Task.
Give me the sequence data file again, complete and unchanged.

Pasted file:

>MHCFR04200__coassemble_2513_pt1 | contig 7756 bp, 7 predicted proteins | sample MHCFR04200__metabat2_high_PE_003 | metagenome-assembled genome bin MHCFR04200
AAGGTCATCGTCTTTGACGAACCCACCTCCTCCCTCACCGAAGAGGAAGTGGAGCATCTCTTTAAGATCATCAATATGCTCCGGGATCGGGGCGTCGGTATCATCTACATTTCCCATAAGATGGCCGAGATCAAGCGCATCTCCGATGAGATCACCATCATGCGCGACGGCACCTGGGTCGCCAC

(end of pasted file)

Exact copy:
>MHCFR04200__coassemble_2513_pt1 | contig 7756 bp, 7 predicted proteins | sample MHCFR04200__metabat2_high_PE_003 | metagenome-assembled genome bin MHCFR04200
AAGGTCATCGTCTTTGACGAACCCACCTCCTCCCTCACCGAAGAGGAAGTGGAGCATCTCTTTAAGATCATCAATATGCTCCGGGATCGGGGCGTCGGTATCATCTACATTTCCCATAAGATGGCCGAGATCAAGCGCATCTCCGATGAGATCACCATCATGCGCGACGGCACCTGGGTCGCCAC